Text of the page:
Tsunami warning systems have limitations, experts say | Science| In-depth reporting on science and technology | DW | 02.10.2009
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Tsunami warning systems have limitations, experts say

A tsunami in the South Pacific this week has killed up to 150 people. Experts say the latest catastrophe has exposed the limitations of alert systems set up since the 2004 Indian Ocean tsunami which killed 23,000 people.

A beach littered with wreckage in the aftermath of a tsunami on the South Pacific island of Samoa

A beach littered with wreckage in the aftermath of the tsunami on the island of Samoa

At least 150 people are believed to have been killed when a magnitude-8 undersea quake triggered a tsunami on the islands of Samoa and Tonga in the South Pacific on Tuesday, devastating low-lying towns and villages.

Separately, a 7.6-magnitude quake struck close to the city of Padang, the capital of West Sumatra province in Indonesia, on Wednesday, killing more than 450 people.

The disasters have prompted renewed debate about the effectiveness of early alert systems set up since the 2004 Indian Ocean tsunami.

A pickup truck sits near a pile of rubble on the island of Samoa

A pickup truck sits near a pile of wreckage on the island of Samoa

Countries across the Asia Pacific have set up a variety of early warning systems in the past four and a half years. They range from beach loudspeaker sirens to deep ocean monitor buoys to alert people of tsunamis and prompt them to seek safety on higher ground.

"Each country has some form of early alert system - for instance, New Zealand and Australia have their own systems. And countries like Fiji that don't have their own technology at least have the possibility of spreading news," Winfried Hanka, seismologist at the German Research Center for Geosciences (GFZ) in Potsdam told Deutsche Welle.

Japan ahead of the game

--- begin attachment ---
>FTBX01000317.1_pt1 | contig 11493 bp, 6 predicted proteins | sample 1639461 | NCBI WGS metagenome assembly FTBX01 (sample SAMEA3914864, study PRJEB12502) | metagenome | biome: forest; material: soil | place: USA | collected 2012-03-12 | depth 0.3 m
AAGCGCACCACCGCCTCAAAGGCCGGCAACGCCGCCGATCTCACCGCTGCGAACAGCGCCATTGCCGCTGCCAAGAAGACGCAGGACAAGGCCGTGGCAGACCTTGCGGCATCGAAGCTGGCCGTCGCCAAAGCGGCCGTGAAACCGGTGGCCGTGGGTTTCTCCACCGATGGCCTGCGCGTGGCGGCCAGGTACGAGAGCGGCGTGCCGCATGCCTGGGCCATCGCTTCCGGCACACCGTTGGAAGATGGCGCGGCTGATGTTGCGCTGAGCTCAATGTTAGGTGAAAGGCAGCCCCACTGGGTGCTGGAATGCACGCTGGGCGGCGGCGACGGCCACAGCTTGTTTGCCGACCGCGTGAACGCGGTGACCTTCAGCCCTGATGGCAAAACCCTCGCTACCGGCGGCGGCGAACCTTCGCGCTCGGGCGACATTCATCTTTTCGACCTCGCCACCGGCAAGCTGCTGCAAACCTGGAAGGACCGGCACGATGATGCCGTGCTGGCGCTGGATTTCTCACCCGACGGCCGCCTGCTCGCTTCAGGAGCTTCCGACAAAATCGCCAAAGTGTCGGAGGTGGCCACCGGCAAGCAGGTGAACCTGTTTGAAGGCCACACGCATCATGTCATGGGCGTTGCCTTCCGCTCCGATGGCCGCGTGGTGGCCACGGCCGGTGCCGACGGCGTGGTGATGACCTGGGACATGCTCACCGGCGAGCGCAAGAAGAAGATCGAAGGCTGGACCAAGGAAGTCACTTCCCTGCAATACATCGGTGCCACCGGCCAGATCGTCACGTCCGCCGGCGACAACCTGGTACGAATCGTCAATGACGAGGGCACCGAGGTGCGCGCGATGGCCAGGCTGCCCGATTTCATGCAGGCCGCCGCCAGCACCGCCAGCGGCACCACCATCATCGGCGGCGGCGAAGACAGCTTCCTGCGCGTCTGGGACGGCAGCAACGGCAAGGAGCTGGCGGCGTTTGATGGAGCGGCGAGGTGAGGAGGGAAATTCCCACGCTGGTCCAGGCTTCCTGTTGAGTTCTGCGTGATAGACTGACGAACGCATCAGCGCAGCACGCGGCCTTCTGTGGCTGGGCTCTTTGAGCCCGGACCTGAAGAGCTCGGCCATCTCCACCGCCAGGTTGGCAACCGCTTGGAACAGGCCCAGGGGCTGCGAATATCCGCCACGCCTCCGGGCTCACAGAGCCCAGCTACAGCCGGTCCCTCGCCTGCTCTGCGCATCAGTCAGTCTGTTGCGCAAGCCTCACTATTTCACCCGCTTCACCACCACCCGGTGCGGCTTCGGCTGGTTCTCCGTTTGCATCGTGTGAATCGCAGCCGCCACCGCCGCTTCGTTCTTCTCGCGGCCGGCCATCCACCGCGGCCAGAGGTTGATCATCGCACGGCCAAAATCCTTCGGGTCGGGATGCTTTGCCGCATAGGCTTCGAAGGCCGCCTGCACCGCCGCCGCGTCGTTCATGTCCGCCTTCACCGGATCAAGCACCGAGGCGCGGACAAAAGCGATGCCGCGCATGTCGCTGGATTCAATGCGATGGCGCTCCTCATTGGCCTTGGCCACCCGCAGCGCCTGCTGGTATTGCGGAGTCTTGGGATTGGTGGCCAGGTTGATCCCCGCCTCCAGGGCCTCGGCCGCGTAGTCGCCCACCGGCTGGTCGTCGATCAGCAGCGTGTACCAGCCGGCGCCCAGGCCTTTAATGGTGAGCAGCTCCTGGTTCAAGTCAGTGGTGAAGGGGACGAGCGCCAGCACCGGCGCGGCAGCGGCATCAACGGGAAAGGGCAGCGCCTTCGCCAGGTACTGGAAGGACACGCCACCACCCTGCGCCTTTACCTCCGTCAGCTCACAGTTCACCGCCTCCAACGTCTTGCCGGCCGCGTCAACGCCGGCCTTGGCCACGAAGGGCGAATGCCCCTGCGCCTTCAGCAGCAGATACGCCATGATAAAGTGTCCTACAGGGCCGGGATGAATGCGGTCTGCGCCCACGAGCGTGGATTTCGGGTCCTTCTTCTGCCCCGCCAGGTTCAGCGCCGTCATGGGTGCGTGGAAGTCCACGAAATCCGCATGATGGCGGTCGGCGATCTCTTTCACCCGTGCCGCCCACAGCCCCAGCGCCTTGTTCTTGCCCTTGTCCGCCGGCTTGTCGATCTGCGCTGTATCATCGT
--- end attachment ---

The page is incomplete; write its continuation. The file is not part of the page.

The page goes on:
A few countries in the Pacific region joined forces in 1965 and since then, send information from their early alert systems to the Pacific Tsunami Warning Center in Hawaii. The center, which draws on its own seismological measurements, assesses the data - 24 hours a day.

In addition, the Indonesian capital of Jakarta is also home to a large Tsunami Early Warning Center - set up in the aftermath of the 2004 tsunami with financial help and expertise from the GFZ in Potsdam.

"Our concept is that we try to be very precise when it comes to sending out an alert. It's not just a general warning, which is normal in the Pacific," Hanka said. "Rather, we try and say what size of waves can be expected and which cities need to be evacuated. That's the aim of our system in which we rely on pre-calculated tsunami simulations."

Hanka pointed out that in addition to Hawaii and Jakarta, Japan had a sophisticated early alert system and used it to warn neighboring countries of impending disaster as well.

"The Japanese have poured a lot of resources into it. They have thousands of seismometer stations and several level meters," Hanka said. "But there too you have victims now and again - there is no way you can completely avoid it."

Alert systems plagued by limitations

Experts agree that early alert systems have limitations and are unable to cope if the tsunami is particularly powerful or fast.

Kevin McCue, president of the Australian Earthquake Engineering Society, said Tuesday's magnitude-8 quake struck too close to the islands of Western Samoa and American Samoa and was too fast to give much warning.

The Pacific Tsunami Warning Center in Hawaii

Experts say tsunami alert systems aren't fool-proof

"Tsunami warning systems are useless in most of the countries like Indonesia and Papua New Guinea, because the lead time is too short," McCue told news agency Reuters. "Far better to educate people to make for high ground immediately after they feel shaking that lasts more than about 30 seconds," McCue said.

Tsunamis cross open ocean at speeds up to 800 km (500 miles) an hour, eventually slamming ashore at heights of up to 30 meters (100 feet).

Hanka said that the latest tsunami had showed that the early alert system on Samoa needed improving - an effort that usually requires considerable investments. But an improved warning system would probably have been unable to prevent the recent catastrophe, he added.

Editor: Louisa Schaefer

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